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whence it resulted, that the people, who, whatever may be the frame of the government, always possess, after all, the reality of power, thus uniting in themselves with this reality of power the actual exercise of it, in form as well as in fact, constituted the whole state.* In order, therefore, legally to disturb the whole state, nothing more was requisite than to put in motion a certain number of individuals.

In a state which is small and poor, an arrangement of this kind is not attended with any great inconveniences, as every individual is taken up with the care of providing for his subsistence, as great objects of ambition are wanting, and as evils cannot, in such a state, ever become much complicated. In a state that strives for aggrandizement, the difficulties and danger attending the pursuit of such a plan inspire a general spirit of caution, and every individual makes a sober use of his rights as a citizen.

But when, at length, those exterior motives cease, and the passions, and even the virtues, which they excited, are thus reduced to a state of inaction, the people turn their eyes back towards the interior of the republic; and every individual, in seeking then to concern himself in all affairs, seeks for new objects that may restore him to that state of exertion which habit, he finds, has rendered necessary to him,

disgrace, and in a general calamity, which would inevitably tend to the downfall of British power. Nor is it probable-it indeed seems almost impossible—that there ever should be an English ministry that would veuture to advise the crown to attempt measures which would render it necessary on the part of the House to refuse the supplies.-Ed.

* De Lolme argues as if the people were equitably represented in the House of Commons. If the state of the representation of the people in parliament be generally acknowledged as still imperfect, what must it have been at the time he wrote,—when 65 rotten boroughs sent 130 members, to vote generally for the minister of the day, which now, from their insignificance and former corruption, deservedly send none; --when 30 others sent 60 members, instead of 30 as at present; and when 22, including the boroughs of Finsbury, Halifax, Lambeth, Leeds, Macclesfield, Manchester, Marylebone, Sheffield, Tower Hamlets, Sunderland, and Wolverhampton, each of which now send two, were unrepresented ? When our author wrote, that portion of Great Britain known in history as the ancient kingdom of Scotland constituted one great rotten borough, entirely at the disposal of the ministers of the crown. At present, no part of the United Kingdom is more independently represented than the counties and burghs of Scotland.- Ed.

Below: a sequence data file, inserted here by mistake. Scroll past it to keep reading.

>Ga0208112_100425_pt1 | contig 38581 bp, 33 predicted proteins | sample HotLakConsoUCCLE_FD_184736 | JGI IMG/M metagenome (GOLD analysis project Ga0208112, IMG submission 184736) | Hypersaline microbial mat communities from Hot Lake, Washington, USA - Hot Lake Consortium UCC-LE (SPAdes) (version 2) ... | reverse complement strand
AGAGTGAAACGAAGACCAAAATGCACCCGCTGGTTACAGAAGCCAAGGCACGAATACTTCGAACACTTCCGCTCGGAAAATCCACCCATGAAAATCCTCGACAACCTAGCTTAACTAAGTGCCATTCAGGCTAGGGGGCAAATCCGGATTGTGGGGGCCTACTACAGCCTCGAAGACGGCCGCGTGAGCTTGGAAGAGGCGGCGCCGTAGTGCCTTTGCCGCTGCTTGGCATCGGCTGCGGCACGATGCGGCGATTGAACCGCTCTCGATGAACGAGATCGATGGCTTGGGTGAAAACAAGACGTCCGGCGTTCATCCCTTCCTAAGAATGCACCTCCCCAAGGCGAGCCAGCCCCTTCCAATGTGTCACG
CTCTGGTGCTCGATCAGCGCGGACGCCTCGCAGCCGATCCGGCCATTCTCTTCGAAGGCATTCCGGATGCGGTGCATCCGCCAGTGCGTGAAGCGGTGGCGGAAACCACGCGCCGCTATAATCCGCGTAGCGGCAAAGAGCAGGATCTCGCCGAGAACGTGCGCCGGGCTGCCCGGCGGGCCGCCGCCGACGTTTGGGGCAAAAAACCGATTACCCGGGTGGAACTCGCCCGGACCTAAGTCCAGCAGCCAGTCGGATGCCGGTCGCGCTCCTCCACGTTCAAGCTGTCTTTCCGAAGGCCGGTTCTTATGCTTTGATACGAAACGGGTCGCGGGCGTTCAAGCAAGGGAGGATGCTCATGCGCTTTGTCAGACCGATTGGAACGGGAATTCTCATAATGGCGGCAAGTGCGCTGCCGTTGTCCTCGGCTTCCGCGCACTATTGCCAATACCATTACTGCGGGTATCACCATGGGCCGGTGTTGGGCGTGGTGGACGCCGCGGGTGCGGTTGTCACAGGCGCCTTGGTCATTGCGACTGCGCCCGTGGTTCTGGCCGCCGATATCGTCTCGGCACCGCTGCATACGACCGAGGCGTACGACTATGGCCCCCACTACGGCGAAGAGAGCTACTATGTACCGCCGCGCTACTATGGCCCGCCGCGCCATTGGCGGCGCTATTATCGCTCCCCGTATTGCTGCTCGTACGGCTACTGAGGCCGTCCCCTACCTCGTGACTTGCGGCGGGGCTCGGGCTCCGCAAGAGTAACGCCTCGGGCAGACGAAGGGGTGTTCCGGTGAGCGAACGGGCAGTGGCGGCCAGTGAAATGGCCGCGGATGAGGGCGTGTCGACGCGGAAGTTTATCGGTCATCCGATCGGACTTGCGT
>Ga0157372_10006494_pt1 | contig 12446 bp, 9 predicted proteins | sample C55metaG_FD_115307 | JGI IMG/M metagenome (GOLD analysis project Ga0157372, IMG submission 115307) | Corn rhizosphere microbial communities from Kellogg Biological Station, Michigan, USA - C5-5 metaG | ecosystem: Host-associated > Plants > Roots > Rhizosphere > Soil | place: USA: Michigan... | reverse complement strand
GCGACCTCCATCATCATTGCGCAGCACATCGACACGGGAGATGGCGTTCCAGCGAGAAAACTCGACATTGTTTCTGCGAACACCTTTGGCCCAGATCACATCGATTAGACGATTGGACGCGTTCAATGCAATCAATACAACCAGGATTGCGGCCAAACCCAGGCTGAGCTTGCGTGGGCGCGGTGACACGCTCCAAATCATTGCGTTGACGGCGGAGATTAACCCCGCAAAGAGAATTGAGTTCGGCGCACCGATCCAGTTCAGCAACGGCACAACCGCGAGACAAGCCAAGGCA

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and aims at the exercise of a share of power which, small as it is, yet flatters his vanity.

As the preceding events must have given an influence to a certain number of citizens, they avail themselves of the general disposition of the people, to promote their private views : the legislative power is thenceforth continually in motion; and as it is badly informed, and falsely directed, almost every exertion of it is attended with some injury to the laws, or the state.

This is not all: as those who compose the general assemblies cannot, in consequence of their numbers, entertain any hopes of gratifying their private ambition, or, in general, their private passions, they at least seek to gratify their political caprices, and they accumulate the honours and dignities of the state on some favourite whom the public voice happens to raise at that time.

But, as in such a state there can be, from the irregularity of the determinations of the people, no such thing as a settled course of measures, it happens that men never can exactly tell the present state of public affairs. The power thus given away has already become very great before those for whom it was given so much as suspect it; and he himself who enjoys that power does not know its full extent; but then, on the first opportunity that offers, he suddenly pierces through the cloud which hid the summit from him, and at once seats himself upon it. The people, on the other hand, no sooner recover sight of him, than they see their favourite now become their master, and discover the evil, only to find that it is past remedy.

As this power, thus surreptitiously acquired, is destitute of the support both of the law and of the ancient course of things, and is even but indifferently respected by those who have subjected themselves to it, it cannot be maintained but by abusing it. The people at length succeed in forming somewhere a centre of union : they agree in the choice of a leader : this leader in his turn rises; in his turn also he betrays his engagements ; power produces its wonted effects; and the protector becomes a tyrant.

This is not all: the same causes which have given one master to the state, give it two, give it three. All those rival powers endeavour to swallow up each other: the state becomes a scene of endless quarrels and broils, and is in a continual convulsion.

If amidst such disorders the people retained their freedom, the evil must indeed be very great to take away all the advantages of it; but they are slaves, and yet have not what in other countries makes amends for political servitude; I mean, tranquillity.

In order to prove all these things, if proofs were deemed necessary, I would only refer the reader to what every one knows of Pisistratus and Megacles, of Marius and Sylla, of Cæsar and Pompey. However, I cannot avoid translating a part of the speech which a citizen of Florence addressed once to the senate : the reader will find in it a kind of abridged story of all republics; at least of those which, by the share allowed to the people in the government, deserved that name, and which, besides, attained a certain degree of extent and power.